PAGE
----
EGU 2021 PS1.1 Earths around other stars – bulk, interiors and atmospheres

Interactions between the interior and atmosphere of terrestrial planets are modulated by the planets’ bulk composition, which in turn is linked to the chemical properties of their host stars. As stellar photosphere and planetary atmosphere can be directly probed, compositional properties of the rocky interior can only be inferred from other data. What constraints can be placed on the range of possible compositions of terrestrial exoplanets? How do surface-interior interactions shape atmospheric properties of rocky worlds around other stars? How diverse is the physical and chemical parameter space of these exo-worlds? We invite contributions - from geodynamics, geochemistry, cosmochemistry as well as astrophysics - that explore physical and chemical links between stars and planets and between rocky interior and atmosphere, and their implications for planet long-term evolution. More…


Staff Scientist position in The Kuiper Materials Imaging and Characterization Facility at the University of Arizona

The Kuiper Materials Imaging and Characterization Facility (KMICF) at the University of Arizona (https://kmicf.lpl.arizona.edu) invites applications for the position of Research Scientist III. KMICF is an analytical facility dedicated to research excellence in imaging, spectroscopy, and analysis of heterogeneous materials from the millimeter to atomic scale. Laboratories include electron microprobe, scanning electron microscopy, transmission electron microscopy, and focused ion beam scanning electron microscopy. The staff scientist will work with the instrument scientist and be responsible for managing daily operations of the focused-ion-beam and scanning electron microscope laboratories. More…


H. Jay Melosh (1947-2020)

H. Jay Melosh (Purdue University) passed away on September 11, 2020, after a five-decade career in impact geophysics. Jay received the Barringer Medal (1999) and was a Fellow of the Meteoritical Society. More…


MaPS Special Issue for John T. Wasson

A special issue of Meteoritics and Planetary Science honoring John T. Wasson, who passed away on 8 September 2020 is planned for fall 2021. Wasson spent more than 50 years as a professor and meteorite researcher at UCLA. He was President of the Meteoritical Society in 1979-1980. He received the Leonard Medal from the Meteoritical Society in 2002 and the J. Lawrence Smith award from the National Academy of Sciences in 2003. The mineral wassonite (TiS) and an asteroid (4783 Wasson) were named in his honor. Manuscripts should be submitted before 28 February 2021 at the MAPS website and will be reviewed following the regular MAPS procedures. Prior notification of submission to Sasha Krot will help to speed up the review process. Articles should be as concise as possible and should not exceed 16 printed pages. The journal assesses a charge of $70 per page for each printed page over this limit. Authors should limit their appreciations of John Wasson to one or two sentences in the acknowledgements. A tribute to John will preface the issue. Sasha Krot, Alan Rubin, and Ed Scott Special issue associate editors More…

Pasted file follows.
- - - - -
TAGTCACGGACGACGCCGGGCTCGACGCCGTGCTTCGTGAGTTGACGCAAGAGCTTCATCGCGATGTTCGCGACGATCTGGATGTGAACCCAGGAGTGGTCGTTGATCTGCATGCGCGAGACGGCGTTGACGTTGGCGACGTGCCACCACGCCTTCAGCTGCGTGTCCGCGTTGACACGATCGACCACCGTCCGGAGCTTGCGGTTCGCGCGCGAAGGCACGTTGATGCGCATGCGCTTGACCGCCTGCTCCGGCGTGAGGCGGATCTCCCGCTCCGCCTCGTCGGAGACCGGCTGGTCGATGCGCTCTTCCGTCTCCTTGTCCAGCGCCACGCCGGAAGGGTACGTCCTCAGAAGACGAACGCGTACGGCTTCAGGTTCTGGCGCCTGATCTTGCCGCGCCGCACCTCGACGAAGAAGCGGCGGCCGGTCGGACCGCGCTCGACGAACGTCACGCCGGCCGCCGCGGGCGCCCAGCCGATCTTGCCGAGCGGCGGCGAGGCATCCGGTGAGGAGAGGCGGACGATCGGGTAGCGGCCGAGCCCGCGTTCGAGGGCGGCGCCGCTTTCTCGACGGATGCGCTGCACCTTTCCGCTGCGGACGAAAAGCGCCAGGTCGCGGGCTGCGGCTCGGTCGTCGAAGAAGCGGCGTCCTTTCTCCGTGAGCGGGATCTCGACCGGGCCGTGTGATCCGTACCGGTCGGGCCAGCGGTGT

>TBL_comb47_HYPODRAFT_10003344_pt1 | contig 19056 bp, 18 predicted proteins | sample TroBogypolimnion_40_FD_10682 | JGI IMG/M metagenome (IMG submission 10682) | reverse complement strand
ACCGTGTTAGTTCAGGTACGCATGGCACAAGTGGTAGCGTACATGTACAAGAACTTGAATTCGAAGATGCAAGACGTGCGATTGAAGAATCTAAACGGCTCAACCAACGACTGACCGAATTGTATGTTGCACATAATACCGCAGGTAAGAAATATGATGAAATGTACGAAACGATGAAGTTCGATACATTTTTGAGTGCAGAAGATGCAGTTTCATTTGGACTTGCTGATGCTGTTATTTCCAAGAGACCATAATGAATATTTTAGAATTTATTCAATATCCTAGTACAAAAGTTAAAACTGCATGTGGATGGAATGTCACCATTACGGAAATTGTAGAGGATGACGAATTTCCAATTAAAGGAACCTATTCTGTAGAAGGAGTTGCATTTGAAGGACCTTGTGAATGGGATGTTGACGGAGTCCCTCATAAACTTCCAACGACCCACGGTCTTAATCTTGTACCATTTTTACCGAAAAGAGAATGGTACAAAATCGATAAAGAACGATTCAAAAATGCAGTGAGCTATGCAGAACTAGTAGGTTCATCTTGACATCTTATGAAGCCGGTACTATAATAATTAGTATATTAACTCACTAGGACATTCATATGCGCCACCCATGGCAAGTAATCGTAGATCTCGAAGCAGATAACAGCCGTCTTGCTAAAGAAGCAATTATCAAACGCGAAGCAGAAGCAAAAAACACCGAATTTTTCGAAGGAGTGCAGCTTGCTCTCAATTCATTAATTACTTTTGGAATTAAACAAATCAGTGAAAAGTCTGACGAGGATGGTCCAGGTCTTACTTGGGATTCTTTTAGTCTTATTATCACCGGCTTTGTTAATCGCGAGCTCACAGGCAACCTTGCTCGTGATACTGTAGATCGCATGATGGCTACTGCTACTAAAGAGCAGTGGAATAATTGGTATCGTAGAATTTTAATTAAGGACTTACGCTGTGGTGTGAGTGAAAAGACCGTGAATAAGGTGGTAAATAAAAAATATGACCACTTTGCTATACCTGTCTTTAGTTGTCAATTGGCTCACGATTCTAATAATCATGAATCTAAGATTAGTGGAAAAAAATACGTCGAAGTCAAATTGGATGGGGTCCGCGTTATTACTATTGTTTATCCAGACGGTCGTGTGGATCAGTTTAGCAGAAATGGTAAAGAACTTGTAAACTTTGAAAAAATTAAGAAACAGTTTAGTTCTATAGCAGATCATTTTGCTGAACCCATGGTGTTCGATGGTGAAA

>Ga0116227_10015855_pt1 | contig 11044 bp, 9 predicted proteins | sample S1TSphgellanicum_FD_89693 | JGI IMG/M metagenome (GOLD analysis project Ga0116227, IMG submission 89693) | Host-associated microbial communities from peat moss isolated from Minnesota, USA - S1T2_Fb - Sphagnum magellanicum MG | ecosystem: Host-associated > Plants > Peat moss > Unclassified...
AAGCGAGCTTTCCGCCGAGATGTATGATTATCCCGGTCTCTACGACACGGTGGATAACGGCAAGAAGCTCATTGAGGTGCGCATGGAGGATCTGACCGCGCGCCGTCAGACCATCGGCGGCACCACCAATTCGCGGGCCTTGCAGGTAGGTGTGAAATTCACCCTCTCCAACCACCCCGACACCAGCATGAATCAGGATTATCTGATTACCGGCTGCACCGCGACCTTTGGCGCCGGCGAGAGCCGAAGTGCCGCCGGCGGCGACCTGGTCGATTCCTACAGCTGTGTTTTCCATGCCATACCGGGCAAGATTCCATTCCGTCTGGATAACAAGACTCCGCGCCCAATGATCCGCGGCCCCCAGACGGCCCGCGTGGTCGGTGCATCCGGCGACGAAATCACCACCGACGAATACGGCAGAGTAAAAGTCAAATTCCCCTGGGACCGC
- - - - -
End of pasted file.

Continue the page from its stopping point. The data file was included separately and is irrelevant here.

John T. Wasson (1934-2020)

John Taylor Wasson, Emeritus Professor in UCLA’s Department of Earth, Planetary, and Space Sciences, passed away peacefully at his long-time home in Los Angeles on September 8, 2020, at the age of 86. He had suffered a stroke in January, but had courageously battled back, improving in many ways, before his sudden passing. John was passionate about meteorites and what their properties reveal about the formation and early evolution of the Solar System. Over a research career spanning six decades, he left a rich legacy of contributions to meteoritics and planetary science. More…


UCLA Meteorite Gallery Monthly Lectures

The monthly lectures at the UCLA Meteorite Gallery are open to members of the Meteoritical Society. The UCLA Meteorite Gallery Lecture Series will now operate on the third Sunday of every month. More…


IOM Weekly Seminars open to MetSoc Members

Institute of Meteoritics (IOM) at University of New Mexico is holding their weekly seminars every Tuesday by telecon and would like to open these seminars to any member of the society interested in attending. More…


Service Award for 2021

Dr. Christian Koeberl (Naturhistorisches Museum Wien, and University of Vienna) is awarded the Service Award for 2021 for his transformative decade-long tenure as Director General of the Naturhistorisches Museum during which the museum was extensively modernized and renovated resulting in a doubling of the number of visitors. He is also recognized for his tireless public outreach activities in meteoritics and impact cratering and impressive societal service contributions. More…


Jessberger Award for 2021

Dr. Maria Schönbächler (ETH Zürich, Switzerland) is the inaugural Jessberger Awardee for 2021. The Jessberger Award is offered by the Meteoritical Society every other year to a mid-career, female isotope geochemist thanks to an endowment from the family of Dr. Elmar K. Jessberger. Dr. Schönbächler is recognized for her contributions to geochronology using the Pd-Ag and Nb-Zr chronometers, and for her contributions to the understanding of nucleosynthetic anomalies in elements like Zr and Pd. More…


Nier Prize for 2021

Dr. Nan Liu (Washington University St. Louis, Missouri, USA) has been selected for the 2021 Nier Prize for her contributions to the field of presolar grains and nucleosynthesis, using a wide range of analytical techniques. More…